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Work / Life Issues

Lights out means it’s lunch time in Seattle


Lights out signals lunch time at the NRG::Seattle insurance company. Every day at 11:30 am, the lights go off and all employees must stop working. This one-hour break gives employees the chance to eat together and take a breather before the second half of the workday …

EEOC Focuses on ‘Family-Responsibilities Bias’


The EEOC recently issued enforcement guidance declaring that disparate treatment of employees who care for children, parents or other family members violates federal law. “Disparate treatment” generally means an employer intentionally treated employees differently because of a protected factor such as race, gender, age or—in this case—their need to care for family members …

How much time off for children’s school activities?


Q. With school starting, can you remind us what our obligations are to grant workers time off to participate in their children’s school-related activities? …

Consulting firm’s ‘Full circle’ program lets new moms put careers on hold for 5 years


At New York-based PricewaterhouseCoopers,  the HR staff realized there was a group of women who wanted to step out of the work force and into parenthood while keeping their jobs. The result: It created the "Full Circle" program …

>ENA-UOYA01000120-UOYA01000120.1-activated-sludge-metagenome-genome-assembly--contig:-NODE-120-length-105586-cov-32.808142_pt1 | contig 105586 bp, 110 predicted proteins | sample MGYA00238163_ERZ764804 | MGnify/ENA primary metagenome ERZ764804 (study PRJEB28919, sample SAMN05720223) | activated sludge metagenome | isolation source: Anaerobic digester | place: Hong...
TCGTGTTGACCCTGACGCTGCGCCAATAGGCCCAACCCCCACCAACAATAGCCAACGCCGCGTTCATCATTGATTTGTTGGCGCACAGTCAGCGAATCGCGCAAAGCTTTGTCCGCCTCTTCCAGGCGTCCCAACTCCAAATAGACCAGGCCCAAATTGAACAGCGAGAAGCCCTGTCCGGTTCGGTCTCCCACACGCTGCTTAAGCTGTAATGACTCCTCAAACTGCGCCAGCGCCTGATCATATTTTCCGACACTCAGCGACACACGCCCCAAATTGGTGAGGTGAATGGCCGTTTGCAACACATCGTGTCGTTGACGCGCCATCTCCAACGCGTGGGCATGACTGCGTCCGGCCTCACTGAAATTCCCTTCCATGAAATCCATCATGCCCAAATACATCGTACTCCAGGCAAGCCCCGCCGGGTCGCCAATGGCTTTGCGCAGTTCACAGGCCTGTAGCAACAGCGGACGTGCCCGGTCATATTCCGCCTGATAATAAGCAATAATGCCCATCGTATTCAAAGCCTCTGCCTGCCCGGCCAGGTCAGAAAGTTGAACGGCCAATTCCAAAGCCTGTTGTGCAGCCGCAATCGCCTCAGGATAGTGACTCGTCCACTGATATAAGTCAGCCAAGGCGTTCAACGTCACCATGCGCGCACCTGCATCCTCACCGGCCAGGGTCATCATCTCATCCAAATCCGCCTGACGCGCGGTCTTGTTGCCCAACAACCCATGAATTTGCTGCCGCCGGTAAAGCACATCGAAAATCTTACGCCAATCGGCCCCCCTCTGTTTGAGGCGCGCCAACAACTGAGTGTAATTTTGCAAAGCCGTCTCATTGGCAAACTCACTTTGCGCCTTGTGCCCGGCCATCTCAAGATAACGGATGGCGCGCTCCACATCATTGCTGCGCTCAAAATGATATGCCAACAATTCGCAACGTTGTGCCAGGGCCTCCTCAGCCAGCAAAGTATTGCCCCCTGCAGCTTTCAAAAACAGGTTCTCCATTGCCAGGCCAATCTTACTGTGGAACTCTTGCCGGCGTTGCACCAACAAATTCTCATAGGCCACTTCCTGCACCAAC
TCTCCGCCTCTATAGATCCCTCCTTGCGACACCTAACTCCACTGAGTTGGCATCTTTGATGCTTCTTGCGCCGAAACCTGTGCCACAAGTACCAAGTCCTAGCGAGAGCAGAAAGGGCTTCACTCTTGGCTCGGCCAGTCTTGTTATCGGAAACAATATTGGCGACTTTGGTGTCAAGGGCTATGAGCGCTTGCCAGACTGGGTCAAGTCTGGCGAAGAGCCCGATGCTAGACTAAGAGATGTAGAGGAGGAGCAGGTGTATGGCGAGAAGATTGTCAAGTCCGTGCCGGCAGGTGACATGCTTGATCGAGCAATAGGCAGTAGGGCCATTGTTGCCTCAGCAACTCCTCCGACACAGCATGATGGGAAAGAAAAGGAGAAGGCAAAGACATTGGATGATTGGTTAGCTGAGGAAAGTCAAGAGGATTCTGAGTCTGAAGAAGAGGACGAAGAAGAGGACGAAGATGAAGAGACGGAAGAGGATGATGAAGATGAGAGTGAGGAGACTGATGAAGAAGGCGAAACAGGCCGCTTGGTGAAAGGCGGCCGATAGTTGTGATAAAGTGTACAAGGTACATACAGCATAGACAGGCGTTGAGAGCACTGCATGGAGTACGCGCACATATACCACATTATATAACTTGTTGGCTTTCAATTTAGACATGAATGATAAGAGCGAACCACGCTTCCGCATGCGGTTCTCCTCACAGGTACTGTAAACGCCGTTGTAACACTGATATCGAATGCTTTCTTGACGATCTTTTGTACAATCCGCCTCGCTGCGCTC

Keep parents at work with backup child care benefit


If too many of your employees are using their leave to stay home with sick children, it might be time to add back-up child care to your menu of benefits …

Let workers personalize their flex schedules: 3 case studies


When 10 companies asked small groups of employees to figure out how to flex their hours while improving their teams’ productivity, they jumped at the chance. Here are three creative solutions …

IBM begins big investment in financial-Planning perks


When Armonk, NY-based IBM announced it would change its pension programs in 2008, the company promised employees a financial-planning and education-benefit program to ease the transition …

Atlanta ranks second in combined housing & transportation costs


For families earning between $20,000 and $50,000 a year, Hotlanta may not be so hot …

Georgia limits workplace rights for breast-Feeding mothers


Q An administrative staff member who recently gave birth is scheduled to return to work in a few weeks. She plans to have her mother bring the baby to the office several times a day so she can breastfeed. Our office manager says that’s not going to happen. Doesn’t Georgia law give women the right to breastfeed in the workplace?

Employees’ kids in the workplace: To ban or not?


A participant in the Forum section of our HR Weekly e-letter (www.theHRSpecialist.com/weekly) complained of the “constant, low-grade distraction” of employees’ children in the office—particularly in summer. He posed this question: “Is it best to ban employees’ kids from the workplace?” Here are some of the comments from other HR professionals …